What buoyancy really is: Archimedes stepping into a crowded bath

Condensed Matter lunchtime seminar

What buoyancy really is: Archimedes stepping into a crowded bath

  • Event time: 1:00pm
  • Event date: 27th June 2013
  • Speaker: Roberto Piazza (Dipartimento CMIC Giulio Natta Politecnico di Milano)
  • Location: CSEC Seminar Room,

Event details

Gravity or ultracentrifuge settling of particles or macromolecules has been the subject of extensive investigation for many decades, and finds important application in geophysics, chemical engineering, biology, and medicine. Usually, the settling process involves several disperse species, either because natural and industrial dispersions display a wide size distribution, or because additives are put in on purpose to allow for density--based fractionation of the suspension, as in Density Gradient Ultracentrifugation (DGU).

Such a macromolecular crowding, however, may have surprising effects on sedimentation, for it strongly affects the buoyancy force felt by a settling particle. In this talk, we show that, as a matter of fact, the standard Archimedes principle is just a limiting law, valid only for mesoscopic particles settling in a molecular fluid, and we provide a fully general expression for the actual buoyancy force providing a microscopic basis to the general thermodynamic analysis of sedimentation in multi-component mixtures. The effective buoyancy also depends on the particle shape, being much more pronounced for thin rods and disks. Our model is successfully tested on simple colloidal mixtures, and used to predict rather unexpected effects, such as denser particles floating atop of a lighter fluid, which we actually observe in targeted experiments. This 'Generalized Archimedes Principle' may provide a tool to devise novel separation methods sensitive to particle size and shape.}, place = {CSEC Seminar Room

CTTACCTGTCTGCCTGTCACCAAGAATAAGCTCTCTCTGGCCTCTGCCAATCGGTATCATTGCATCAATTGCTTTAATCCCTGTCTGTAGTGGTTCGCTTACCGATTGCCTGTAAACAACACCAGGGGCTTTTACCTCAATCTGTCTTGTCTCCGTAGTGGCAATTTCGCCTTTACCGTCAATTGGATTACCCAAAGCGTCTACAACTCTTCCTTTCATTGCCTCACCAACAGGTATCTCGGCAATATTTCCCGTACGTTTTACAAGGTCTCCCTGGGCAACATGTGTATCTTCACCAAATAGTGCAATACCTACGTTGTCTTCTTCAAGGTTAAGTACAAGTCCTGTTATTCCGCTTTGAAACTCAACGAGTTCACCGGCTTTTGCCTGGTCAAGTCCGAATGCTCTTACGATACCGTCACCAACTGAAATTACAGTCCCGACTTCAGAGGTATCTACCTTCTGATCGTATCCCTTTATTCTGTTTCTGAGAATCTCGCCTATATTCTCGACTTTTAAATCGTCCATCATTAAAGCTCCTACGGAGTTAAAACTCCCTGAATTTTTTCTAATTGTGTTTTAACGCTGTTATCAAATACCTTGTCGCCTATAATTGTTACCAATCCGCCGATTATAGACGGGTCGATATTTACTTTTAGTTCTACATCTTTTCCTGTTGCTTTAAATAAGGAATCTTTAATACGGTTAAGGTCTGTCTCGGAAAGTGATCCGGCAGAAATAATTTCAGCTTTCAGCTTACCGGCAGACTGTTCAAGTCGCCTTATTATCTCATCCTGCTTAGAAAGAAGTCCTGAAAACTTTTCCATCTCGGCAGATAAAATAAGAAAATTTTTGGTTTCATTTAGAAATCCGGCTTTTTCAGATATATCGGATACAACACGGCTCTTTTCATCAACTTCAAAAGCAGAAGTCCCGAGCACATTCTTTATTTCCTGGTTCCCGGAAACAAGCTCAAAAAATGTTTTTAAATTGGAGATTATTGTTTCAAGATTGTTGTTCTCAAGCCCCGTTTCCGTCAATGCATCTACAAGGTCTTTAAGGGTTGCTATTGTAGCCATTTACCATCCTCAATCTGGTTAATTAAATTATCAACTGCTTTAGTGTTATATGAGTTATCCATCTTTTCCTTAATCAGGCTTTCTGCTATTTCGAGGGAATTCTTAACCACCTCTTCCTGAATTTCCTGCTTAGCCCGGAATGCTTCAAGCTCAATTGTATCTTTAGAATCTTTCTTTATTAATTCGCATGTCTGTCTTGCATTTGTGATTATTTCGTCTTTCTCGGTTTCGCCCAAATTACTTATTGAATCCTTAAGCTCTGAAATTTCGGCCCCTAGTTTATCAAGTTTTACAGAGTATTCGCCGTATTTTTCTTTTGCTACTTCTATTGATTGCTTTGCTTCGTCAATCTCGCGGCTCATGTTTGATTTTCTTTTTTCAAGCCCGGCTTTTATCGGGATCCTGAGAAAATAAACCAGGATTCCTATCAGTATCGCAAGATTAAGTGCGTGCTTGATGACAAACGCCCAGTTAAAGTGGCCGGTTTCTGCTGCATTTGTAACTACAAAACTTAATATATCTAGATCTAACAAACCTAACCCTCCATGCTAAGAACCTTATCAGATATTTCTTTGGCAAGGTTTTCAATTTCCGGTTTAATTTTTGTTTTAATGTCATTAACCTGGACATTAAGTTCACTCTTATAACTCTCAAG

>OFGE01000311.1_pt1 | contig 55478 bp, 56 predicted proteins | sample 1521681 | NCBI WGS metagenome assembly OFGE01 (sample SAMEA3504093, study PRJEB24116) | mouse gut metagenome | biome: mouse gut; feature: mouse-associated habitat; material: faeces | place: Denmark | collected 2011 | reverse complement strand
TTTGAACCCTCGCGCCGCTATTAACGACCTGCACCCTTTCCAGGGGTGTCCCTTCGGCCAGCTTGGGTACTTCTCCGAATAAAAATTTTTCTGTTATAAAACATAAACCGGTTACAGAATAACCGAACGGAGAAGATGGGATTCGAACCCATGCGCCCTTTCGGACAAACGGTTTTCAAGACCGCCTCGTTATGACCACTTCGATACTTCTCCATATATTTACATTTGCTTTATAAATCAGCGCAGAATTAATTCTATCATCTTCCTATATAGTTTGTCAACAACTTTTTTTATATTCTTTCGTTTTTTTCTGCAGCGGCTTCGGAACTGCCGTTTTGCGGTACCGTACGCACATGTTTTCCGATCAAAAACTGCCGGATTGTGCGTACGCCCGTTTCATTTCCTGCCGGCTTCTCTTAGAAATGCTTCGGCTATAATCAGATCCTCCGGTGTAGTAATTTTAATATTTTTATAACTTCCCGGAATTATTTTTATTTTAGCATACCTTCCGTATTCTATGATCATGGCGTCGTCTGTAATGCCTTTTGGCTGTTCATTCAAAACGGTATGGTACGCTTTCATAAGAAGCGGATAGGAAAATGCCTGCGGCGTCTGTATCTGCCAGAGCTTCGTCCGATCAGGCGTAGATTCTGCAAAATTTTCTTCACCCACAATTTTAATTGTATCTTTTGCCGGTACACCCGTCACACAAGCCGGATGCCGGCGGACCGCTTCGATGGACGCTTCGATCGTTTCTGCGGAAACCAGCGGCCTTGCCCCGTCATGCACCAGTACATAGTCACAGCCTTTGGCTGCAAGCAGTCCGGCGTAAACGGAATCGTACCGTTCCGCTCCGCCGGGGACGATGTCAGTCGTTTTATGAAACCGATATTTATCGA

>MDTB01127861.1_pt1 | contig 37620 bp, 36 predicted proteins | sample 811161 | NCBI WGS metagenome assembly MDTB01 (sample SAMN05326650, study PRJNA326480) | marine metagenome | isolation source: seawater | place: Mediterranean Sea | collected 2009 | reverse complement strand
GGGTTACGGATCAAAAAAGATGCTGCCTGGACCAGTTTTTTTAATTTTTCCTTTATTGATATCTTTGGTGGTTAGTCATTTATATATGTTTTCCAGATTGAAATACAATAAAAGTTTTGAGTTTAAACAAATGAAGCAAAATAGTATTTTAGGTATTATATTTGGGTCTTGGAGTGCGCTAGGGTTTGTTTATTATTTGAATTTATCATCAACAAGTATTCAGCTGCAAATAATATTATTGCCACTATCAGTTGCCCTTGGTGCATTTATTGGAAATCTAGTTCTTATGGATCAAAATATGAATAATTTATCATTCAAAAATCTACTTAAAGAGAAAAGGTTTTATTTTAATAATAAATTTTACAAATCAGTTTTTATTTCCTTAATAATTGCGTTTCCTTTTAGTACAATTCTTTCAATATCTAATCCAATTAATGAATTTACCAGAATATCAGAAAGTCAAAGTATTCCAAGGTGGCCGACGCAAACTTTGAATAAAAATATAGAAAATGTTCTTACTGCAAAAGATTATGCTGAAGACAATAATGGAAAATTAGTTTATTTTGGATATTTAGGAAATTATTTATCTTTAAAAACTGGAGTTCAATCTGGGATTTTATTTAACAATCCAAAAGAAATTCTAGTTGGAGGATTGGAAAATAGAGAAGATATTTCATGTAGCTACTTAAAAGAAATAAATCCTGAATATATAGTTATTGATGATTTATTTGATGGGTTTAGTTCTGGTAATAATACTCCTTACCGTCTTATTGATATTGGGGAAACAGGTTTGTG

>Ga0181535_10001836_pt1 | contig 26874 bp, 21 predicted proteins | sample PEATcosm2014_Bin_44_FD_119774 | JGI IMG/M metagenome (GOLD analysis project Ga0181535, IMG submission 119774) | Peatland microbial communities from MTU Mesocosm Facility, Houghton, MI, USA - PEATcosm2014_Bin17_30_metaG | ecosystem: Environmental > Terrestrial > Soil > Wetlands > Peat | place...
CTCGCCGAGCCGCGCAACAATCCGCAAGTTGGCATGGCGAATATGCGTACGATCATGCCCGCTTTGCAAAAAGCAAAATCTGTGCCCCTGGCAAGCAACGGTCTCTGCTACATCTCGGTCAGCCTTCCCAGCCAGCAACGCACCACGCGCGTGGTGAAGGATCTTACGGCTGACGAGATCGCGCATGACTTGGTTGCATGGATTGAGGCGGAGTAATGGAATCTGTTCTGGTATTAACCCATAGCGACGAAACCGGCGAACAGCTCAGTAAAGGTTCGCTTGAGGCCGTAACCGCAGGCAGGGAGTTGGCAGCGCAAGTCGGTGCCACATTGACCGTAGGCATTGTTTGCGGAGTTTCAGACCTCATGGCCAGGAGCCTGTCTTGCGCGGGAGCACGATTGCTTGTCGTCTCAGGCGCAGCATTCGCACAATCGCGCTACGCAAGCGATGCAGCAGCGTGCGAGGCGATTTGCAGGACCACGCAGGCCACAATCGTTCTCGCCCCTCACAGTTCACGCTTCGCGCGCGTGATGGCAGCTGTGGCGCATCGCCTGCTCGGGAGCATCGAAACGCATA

About Condensed Matter lunchtime seminars

This is a weekly series of informal talks given primarily by members of the soft condensed matter and statistical mechanics groups, but is also open to members of other groups and external visitors. The aim of the series is to promote discussion and learning of various topics at a level suitable to the broad background of the group. Everyone is welcome to attend..

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